Sunday 18 March 2018

Irish mum who began powerlifting just eight months ago will now to take on the world

Tara Mooney began powerlifting eight months ago
Tara Mooney began powerlifting eight months ago

Claire Fox

A woman who only began powerlifting eight months ago has been chosen to compete in an international competition alongside some of the world’s most renowned competitors.

Tara Mooney (31), from Tullamore, Co Offaly began powerlifting in January when her boyfriend suggested that she try to lift some dead weights at the gym.

The mother of two children, a boy (5) and a girl (3), Tara told she had never considered the sport having previously only attended regular gym classses.

She said: “I’ve only been doing this for a short time. I used to lift light weights at the gym and do classes and things like that but had never tried a dead lift before.

"My boyfriend said to me one day to try a dead weight. I lifted my first dead lift of 107.5 kg which he said was really good and then I started training with him after that.”

Fast forward to the present day, Tara has competed in a range of events and can now dead lift a weight of 125kg.  She has been chosen to compete in the Strength Wars 2017 competition on September 10 in Berlin, which has a cult following on social media.

Tara Mooney says women are deterred by the negative image that powerlifting sometimes has
Tara Mooney says women are deterred by the negative image that powerlifting sometimes has

“We would watch the competition on Youtube and my boyfriend follows their Facebook page and he put my name forward when he saw that they were looking for competitors. They then contacted me and asked me some questions and asked would I be able to fly out to Berlin on September 9? I was shocked,” said Tara.

Having only entered into the sport a matter of months ago, Tara feels that she is the “underdog” in the competition but can’t wait to give it her best shot.

“I’m so nervous but I’m really excited too. All the other girls in the competition are incredible. I feel like the underdog in this. Everyone else is professional. I’ve only been at this for eight months,” she added.

During the competition, which is broadcast online, she will be expected to complete a range of gruelling tasks from burpee pull ups to strenuous dips.

“In the competition you’re expected to lift 40kg over your head 12 times, 90kg of dead lifts 12 times, 15 pull-ups, 20 dips and 15 burpee pull-ups. You’re given about 9 minutes to complete each task.”

Tara, known as “Tiny Power Mom” on Instagram, fractured her back in a horse riding accident when she was 14-years-old and injured herself in a cross-fit competition in Galway two weeks ago where she came eighth.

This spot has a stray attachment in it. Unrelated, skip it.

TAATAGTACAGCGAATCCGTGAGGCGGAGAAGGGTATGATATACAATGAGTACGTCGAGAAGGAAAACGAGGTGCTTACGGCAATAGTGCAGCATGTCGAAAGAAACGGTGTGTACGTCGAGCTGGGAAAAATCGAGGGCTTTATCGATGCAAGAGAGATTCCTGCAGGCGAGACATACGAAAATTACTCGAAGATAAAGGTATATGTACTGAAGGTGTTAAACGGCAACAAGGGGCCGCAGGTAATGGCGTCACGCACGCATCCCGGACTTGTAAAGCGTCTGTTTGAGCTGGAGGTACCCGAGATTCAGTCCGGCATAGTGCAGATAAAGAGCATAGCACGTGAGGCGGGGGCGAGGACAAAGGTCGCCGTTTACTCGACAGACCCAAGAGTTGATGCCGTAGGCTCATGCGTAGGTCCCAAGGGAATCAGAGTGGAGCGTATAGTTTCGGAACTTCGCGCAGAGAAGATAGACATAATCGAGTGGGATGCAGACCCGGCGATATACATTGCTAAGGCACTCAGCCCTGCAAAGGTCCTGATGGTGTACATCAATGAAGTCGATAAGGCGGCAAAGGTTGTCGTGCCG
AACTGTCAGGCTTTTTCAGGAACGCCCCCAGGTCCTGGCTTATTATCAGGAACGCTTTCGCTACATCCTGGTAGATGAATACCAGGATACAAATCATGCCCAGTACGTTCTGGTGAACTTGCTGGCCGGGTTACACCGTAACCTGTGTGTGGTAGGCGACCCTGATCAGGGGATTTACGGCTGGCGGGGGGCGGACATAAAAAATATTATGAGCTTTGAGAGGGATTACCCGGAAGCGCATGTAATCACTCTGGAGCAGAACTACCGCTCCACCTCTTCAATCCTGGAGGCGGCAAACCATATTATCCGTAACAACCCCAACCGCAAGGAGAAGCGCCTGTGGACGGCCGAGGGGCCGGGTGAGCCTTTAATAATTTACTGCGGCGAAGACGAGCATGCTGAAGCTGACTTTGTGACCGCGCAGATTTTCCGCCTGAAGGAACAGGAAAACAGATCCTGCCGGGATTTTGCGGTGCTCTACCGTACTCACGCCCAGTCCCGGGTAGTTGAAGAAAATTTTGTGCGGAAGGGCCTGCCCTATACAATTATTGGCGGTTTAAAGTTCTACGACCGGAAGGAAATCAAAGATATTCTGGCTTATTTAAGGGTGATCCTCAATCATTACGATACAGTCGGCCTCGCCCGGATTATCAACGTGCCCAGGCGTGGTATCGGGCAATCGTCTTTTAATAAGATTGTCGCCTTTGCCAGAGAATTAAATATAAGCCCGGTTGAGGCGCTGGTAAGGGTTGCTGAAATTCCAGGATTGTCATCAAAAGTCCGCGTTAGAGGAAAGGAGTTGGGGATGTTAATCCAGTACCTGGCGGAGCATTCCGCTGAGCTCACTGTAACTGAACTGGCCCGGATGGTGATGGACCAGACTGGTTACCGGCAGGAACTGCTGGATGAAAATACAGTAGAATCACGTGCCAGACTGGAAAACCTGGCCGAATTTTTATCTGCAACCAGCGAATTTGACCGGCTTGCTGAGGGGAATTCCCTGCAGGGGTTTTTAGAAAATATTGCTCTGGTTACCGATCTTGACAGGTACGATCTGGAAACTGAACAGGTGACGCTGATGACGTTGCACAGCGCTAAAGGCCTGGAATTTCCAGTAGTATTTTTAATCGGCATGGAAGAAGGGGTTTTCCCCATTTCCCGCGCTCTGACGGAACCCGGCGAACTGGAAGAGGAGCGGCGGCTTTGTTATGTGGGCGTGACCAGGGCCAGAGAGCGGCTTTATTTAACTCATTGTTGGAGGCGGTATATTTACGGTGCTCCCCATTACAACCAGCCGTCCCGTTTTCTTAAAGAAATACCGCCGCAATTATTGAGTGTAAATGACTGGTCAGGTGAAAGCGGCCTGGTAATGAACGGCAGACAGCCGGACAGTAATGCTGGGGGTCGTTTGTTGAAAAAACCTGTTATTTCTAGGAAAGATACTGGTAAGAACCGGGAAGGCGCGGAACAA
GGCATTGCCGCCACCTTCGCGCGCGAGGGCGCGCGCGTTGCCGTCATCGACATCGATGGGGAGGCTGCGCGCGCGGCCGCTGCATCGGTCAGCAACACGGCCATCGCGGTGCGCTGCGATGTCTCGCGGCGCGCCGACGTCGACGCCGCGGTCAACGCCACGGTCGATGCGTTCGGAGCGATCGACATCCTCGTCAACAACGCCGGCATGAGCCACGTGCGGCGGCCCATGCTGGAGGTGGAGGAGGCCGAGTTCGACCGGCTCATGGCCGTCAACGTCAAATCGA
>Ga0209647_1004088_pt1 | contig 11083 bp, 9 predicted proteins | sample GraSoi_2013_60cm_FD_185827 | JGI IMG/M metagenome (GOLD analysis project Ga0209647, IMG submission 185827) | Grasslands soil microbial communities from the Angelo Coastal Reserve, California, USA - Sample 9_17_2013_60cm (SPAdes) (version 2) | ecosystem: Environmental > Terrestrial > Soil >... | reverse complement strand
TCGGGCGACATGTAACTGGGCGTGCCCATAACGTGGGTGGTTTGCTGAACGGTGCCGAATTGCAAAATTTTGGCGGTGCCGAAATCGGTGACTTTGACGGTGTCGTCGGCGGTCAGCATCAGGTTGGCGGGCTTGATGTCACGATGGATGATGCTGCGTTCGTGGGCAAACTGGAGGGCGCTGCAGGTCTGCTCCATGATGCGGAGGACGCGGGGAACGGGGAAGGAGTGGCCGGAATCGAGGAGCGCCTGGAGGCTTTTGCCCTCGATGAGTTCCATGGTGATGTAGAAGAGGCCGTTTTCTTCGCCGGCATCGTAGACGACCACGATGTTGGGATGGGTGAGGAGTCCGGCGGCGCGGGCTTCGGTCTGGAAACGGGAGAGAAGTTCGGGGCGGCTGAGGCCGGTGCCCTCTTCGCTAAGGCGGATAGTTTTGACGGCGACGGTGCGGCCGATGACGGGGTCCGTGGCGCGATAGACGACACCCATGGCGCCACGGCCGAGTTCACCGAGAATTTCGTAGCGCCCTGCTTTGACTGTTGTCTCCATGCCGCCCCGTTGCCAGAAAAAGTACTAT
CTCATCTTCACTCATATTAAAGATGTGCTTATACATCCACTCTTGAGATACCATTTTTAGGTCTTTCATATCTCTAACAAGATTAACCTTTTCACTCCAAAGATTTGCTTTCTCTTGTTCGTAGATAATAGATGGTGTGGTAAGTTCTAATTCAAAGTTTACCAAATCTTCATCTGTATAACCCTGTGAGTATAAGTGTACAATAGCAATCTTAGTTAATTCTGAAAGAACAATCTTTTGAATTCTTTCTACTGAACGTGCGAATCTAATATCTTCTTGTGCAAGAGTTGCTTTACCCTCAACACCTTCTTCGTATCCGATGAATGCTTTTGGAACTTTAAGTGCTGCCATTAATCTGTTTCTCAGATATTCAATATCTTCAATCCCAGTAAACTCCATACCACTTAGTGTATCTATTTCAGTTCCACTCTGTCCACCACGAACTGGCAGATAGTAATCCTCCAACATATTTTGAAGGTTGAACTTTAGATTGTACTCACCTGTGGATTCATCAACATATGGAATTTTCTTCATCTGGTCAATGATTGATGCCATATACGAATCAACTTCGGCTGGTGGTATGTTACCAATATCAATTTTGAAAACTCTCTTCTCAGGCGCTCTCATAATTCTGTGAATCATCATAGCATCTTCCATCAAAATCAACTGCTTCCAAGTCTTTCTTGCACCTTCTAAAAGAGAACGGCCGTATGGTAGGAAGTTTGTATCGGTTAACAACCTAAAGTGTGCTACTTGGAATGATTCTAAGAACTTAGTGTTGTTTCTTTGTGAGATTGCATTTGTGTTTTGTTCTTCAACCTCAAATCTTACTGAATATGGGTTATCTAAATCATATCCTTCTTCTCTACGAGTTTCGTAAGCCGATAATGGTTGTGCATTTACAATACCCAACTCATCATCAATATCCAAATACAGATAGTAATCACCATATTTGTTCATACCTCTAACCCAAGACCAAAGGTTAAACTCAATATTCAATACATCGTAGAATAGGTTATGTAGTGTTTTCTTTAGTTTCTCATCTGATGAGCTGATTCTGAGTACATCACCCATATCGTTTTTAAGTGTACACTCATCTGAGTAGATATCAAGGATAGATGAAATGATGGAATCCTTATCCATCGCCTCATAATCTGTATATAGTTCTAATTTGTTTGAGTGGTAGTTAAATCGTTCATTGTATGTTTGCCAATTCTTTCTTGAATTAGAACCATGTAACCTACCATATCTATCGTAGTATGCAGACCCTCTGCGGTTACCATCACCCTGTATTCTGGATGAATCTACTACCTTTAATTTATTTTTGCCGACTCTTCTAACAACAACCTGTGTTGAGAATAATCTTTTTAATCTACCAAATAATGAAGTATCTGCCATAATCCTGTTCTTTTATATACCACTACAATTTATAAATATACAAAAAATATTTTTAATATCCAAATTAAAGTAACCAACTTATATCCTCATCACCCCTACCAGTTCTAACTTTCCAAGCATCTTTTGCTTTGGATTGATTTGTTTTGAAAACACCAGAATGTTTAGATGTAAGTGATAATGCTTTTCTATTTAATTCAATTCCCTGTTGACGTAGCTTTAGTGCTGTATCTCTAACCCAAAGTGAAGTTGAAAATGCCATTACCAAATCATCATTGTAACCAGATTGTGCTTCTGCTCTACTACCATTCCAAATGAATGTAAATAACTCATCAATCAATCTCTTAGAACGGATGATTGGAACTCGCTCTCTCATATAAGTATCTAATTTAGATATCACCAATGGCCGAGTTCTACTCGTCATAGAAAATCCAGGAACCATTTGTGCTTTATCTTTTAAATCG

On top of this, the young mother has a kidney infection but hasn’t let these setbacks affect her training regime, which she balances while working in sales and marketing in the Hodson Bay Hotel in Athlone, Co Westmeath.

“My regime is still the same. If the kids are with their father I can train more and might train during lunch and after work but some days I can’t do as much. It depends. You’ve to fit in housework as well. People at work think I’m crazy and say: ‘Oh here comes the Tiny Power Mom’, but they've been very supportive,” she added.

Tara Mooney says women are deterred by the negative image that powerlifting sometimes has
Tara Mooney says women are deterred by the negative image that powerlifting sometimes has

As the only female member of her local Tullamore powerlifting club, Tara said she would love to have more women to train with but feels that they are deterred by the negative image that powerlifting sometimes has.

“Women are 100pc put off. They think they’re going to get big and look like a man. It’d be nice to have more women in the club to train with.

"It’s going to get popular though. Everyone wants to look toned and have a shape and powerlifting can give you that.”

Tara, is a petite 5ft 1' and weighs 57kg. She believes that if she can be a power lifter, then anyone can be.

“If you want to do it, you can. Any mother can do it. You don’t need to diet. It’s a therapeutic sport and great if you’re stressed. It’s great for your head and you’re fuelling your body with good food all the time.

I’d love to become a strength athlete and compete in competitions and maybe get some strength qualifications and help other women to get interested in the sport. You don’t have to dedicate loads of time to it. It’s great for your well-being and if I can do it anyone can.

Tara will be documenting the Strength Wars event on her Instagram account @tinypowermom.

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